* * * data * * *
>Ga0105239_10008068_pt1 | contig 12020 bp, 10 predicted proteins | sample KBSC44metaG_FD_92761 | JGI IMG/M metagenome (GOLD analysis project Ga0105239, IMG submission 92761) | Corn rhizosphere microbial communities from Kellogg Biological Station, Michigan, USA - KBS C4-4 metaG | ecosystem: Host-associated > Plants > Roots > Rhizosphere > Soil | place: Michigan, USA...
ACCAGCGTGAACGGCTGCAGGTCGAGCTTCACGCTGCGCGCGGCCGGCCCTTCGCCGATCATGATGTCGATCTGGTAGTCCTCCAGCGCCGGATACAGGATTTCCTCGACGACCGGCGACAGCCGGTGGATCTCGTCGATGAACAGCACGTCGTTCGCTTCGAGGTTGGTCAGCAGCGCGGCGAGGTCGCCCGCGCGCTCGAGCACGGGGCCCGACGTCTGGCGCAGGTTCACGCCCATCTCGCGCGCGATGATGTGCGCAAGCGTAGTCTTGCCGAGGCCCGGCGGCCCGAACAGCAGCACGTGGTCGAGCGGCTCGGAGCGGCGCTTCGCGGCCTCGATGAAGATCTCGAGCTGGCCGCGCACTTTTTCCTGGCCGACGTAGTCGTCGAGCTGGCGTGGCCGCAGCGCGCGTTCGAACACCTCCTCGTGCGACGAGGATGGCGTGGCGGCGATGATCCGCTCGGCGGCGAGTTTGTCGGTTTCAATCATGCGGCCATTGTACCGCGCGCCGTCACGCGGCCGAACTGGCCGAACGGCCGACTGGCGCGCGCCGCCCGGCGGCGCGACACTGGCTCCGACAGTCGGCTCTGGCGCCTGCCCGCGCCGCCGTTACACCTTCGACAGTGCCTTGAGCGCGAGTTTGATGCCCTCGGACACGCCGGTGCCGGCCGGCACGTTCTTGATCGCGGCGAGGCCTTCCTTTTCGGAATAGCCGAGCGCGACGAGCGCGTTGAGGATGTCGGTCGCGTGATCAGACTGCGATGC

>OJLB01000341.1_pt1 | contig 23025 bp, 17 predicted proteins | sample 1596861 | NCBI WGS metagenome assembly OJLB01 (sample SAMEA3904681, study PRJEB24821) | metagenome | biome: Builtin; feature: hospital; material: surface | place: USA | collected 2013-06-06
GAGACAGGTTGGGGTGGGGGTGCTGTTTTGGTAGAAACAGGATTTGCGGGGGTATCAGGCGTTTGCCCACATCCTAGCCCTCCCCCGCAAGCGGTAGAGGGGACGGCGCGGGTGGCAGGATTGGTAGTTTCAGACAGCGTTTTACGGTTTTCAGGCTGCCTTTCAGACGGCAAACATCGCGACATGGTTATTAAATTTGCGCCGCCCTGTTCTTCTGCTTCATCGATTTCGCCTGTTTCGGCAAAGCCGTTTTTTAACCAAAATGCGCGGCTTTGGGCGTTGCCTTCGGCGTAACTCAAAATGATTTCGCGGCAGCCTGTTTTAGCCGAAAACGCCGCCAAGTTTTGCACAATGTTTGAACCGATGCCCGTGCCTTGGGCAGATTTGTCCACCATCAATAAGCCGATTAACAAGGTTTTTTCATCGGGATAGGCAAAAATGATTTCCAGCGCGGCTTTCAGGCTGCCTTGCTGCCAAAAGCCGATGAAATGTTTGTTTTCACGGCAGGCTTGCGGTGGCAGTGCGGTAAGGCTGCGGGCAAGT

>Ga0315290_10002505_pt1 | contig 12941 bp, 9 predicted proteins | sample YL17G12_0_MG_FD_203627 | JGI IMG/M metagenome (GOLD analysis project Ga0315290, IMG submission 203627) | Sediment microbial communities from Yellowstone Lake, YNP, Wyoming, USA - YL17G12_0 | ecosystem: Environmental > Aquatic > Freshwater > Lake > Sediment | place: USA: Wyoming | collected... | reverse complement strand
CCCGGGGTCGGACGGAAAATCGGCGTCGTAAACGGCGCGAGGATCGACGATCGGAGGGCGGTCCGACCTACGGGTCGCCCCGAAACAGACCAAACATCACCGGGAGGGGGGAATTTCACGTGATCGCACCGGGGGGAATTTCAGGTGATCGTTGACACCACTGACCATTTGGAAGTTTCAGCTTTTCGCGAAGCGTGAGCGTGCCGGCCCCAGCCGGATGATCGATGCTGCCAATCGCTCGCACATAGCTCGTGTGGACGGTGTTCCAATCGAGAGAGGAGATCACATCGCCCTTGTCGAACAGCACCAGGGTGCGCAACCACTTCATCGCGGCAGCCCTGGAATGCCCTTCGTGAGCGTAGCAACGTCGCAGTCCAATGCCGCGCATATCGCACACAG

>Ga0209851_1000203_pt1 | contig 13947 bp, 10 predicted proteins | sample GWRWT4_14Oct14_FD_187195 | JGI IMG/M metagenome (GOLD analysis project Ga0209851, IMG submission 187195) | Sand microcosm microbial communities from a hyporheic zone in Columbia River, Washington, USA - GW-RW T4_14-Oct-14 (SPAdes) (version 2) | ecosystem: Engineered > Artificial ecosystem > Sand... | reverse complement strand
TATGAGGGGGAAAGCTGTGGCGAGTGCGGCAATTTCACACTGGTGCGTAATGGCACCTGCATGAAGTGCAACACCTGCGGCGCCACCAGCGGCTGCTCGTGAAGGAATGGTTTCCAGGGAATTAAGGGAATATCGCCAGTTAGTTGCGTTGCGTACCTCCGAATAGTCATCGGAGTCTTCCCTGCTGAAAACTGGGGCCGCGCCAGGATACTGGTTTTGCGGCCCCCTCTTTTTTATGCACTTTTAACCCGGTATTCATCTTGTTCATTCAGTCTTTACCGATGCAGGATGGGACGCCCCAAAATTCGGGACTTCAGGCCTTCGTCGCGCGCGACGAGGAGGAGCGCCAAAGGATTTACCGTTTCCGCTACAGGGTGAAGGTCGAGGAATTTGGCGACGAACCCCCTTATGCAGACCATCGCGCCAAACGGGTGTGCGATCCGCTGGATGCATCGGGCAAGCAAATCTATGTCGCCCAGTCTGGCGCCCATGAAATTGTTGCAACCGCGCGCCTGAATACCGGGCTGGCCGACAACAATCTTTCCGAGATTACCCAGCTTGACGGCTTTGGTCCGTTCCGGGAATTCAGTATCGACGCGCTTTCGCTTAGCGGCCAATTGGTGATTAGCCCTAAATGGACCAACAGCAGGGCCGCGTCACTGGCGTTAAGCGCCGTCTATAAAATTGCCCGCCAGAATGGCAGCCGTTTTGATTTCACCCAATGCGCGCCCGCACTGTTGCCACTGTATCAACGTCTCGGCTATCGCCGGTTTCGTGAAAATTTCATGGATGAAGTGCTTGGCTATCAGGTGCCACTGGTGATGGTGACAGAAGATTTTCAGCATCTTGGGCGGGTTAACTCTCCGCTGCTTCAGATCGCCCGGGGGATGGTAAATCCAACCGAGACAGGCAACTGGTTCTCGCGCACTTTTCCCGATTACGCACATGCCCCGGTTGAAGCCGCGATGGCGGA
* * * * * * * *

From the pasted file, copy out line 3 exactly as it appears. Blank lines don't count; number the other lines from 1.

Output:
>OJLB01000341.1_pt1 | contig 23025 bp, 17 predicted proteins | sample 1596861 | NCBI WGS metagenome assembly OJLB01 (sample SAMEA3904681, study PRJEB24821) | metagenome | biome: Builtin; feature: hospital; material: surface | place: USA | collected 2013-06-06